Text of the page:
There are no rules to how a world record will actually come together, nor is there any guarantee that you'll smash it out of the park if you decide to try and break one.
However 65 women, including Amy Chmelecki, did just that, braving -25C temperatures at 6,000m above the Arizona desert to officially break the world record for number of women skydivers linked in a vertical formation – in layman's terms, 65 women linked arms and flew head first towards the ground at terminal velocity.
The skydivers spent just under a week training and attempting to break the record, but it wasn't until the 16th jump on Sunday morning that it all came together. "Making a world record is not easy," Chmelecki said. "That's why it's a world record. It's not going to be given to us, we had to work really hard for this."
All the facts
Women from around the world, 18 nations in all, met in Eloy, Arizona at Skydive Arizona. Over the past two years the leaders of the attempt have been organising training camps and all-women jumps as trials for this record attempt. After all, it's not just jumping out of a plane and diving head first – there are so many more elements that go into setting a new world record, some you can control, and others you can't.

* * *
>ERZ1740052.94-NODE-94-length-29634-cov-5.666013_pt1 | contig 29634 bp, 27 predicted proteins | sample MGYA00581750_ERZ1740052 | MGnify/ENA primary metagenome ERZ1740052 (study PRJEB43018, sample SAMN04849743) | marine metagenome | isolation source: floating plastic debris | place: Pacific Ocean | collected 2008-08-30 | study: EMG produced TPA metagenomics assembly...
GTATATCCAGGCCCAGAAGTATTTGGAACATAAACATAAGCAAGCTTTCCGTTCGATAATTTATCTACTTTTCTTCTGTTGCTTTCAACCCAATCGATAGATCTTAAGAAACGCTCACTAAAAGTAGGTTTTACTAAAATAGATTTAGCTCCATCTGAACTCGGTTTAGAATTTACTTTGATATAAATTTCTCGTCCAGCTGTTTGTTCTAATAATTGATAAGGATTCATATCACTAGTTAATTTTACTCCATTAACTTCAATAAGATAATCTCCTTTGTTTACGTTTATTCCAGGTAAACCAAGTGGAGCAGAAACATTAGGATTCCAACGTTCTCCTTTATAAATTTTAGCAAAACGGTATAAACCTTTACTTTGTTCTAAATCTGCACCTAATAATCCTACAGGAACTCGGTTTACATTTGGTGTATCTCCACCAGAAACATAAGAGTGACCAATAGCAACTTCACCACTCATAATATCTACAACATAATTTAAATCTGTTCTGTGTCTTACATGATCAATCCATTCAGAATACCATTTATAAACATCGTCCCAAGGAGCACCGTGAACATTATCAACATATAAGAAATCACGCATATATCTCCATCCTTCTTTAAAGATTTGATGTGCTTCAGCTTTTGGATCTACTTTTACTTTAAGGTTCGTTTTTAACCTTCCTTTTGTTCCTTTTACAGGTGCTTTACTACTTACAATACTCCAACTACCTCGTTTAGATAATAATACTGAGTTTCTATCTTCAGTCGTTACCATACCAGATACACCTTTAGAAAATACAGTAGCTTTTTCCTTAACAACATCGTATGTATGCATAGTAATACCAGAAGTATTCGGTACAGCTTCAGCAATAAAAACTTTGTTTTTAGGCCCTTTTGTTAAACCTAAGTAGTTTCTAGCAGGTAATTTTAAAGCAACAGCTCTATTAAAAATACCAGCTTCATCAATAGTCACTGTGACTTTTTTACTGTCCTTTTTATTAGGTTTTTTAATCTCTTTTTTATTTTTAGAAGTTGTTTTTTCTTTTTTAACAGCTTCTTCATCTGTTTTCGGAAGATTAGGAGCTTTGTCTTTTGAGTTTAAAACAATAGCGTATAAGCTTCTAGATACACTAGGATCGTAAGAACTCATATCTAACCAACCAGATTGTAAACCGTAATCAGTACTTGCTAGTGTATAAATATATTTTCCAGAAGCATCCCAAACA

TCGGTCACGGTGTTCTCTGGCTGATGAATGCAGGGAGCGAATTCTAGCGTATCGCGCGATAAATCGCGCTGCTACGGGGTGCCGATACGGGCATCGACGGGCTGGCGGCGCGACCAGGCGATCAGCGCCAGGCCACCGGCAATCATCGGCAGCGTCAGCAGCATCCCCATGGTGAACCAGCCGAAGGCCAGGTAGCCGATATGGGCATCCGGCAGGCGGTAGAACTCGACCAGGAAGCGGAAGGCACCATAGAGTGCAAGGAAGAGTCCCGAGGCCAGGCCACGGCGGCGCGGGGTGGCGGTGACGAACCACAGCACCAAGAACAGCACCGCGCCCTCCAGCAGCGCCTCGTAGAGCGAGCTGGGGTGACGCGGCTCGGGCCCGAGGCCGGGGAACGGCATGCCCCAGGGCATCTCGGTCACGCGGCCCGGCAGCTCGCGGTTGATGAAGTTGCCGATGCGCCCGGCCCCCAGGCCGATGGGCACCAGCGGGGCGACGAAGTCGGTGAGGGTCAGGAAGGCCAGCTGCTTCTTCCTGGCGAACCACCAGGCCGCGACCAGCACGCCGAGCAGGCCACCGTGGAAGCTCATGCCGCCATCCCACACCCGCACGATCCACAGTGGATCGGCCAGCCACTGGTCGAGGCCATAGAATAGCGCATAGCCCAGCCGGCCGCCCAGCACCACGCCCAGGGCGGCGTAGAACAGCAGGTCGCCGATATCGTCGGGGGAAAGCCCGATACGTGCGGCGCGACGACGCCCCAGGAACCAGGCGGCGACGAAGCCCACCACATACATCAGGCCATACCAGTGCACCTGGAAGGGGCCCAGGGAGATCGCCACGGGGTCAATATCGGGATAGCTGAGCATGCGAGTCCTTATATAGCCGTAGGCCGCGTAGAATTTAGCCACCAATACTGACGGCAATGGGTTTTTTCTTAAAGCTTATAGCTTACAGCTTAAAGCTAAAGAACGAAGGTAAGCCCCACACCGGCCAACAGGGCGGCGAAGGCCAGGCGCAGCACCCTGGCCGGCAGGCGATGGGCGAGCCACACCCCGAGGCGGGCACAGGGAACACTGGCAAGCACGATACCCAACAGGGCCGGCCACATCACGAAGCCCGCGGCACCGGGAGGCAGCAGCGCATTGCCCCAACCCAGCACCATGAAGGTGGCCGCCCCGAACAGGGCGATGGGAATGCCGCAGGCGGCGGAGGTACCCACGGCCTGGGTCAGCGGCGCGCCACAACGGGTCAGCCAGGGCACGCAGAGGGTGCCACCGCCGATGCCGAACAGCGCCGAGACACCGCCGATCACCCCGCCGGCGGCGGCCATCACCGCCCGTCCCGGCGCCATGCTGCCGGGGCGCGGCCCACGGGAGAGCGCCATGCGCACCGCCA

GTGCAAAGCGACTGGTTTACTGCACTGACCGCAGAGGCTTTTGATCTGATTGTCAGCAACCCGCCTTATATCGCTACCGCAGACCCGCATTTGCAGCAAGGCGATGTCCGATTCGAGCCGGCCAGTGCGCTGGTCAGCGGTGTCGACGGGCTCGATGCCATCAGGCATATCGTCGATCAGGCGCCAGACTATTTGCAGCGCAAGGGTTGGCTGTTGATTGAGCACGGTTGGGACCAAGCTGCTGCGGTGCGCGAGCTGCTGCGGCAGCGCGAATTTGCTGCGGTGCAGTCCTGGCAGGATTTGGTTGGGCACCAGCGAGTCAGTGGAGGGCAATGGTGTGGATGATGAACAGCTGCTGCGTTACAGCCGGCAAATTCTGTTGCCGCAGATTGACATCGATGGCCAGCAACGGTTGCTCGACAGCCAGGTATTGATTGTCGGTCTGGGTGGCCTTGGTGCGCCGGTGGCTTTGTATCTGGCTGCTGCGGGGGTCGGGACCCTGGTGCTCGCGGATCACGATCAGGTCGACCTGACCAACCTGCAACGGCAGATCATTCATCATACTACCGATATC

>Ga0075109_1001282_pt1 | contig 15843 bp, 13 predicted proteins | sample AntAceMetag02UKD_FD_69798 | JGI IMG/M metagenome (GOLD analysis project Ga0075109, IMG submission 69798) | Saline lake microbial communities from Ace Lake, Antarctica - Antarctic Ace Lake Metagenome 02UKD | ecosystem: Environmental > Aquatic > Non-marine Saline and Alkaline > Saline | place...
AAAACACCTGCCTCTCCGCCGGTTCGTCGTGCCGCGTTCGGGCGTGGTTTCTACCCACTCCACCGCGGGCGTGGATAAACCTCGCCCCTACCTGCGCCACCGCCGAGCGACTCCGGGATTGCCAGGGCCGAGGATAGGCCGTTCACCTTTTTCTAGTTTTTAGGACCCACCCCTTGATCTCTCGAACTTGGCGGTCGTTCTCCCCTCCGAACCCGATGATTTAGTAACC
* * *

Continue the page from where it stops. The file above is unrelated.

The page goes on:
Once they were in Arizona, the women weren't guaranteed they would fly in the world record either. 90 jumpers showed up help set the record, but the record was set with 65 jumpers. At the end, Chmelecki and her team of organisers were pretty cut throat on putting women on the bench team – one mess up and you were out.
But, there's only so much you can control. Throughout the women battled with nearly broken legs, freezing temperatures, turbulence, hypoxia, head kicks, blown up sinuses, exhaustion, the clock, and the weather. The later was one of the biggest challenges, which ultimately pushed the final record attempt to the very last day.
Now or never
The team had no more opportunities when the record was finally broken, and with weather moving in the pressure was on. With the sun just up over the Arizona mountains, the team headed high into the sky and battled severe tempuratures for a final attempt. Luckily on jump number 16 everything finally came together.
"We flew for 8.5 seconds," Chmelecki said. "I couldn't see behind me, but I could see in front of me and it looked so good. My cross partner could see behind me and she was smiling. You could just feel this buzz, an electric energy."
It was a long and exhausting week that was at times frustrating, but, in the end, an epic one with a more than satisfying result.
Standby to find out what it really takes to complete a skydive world record in the coming weeks.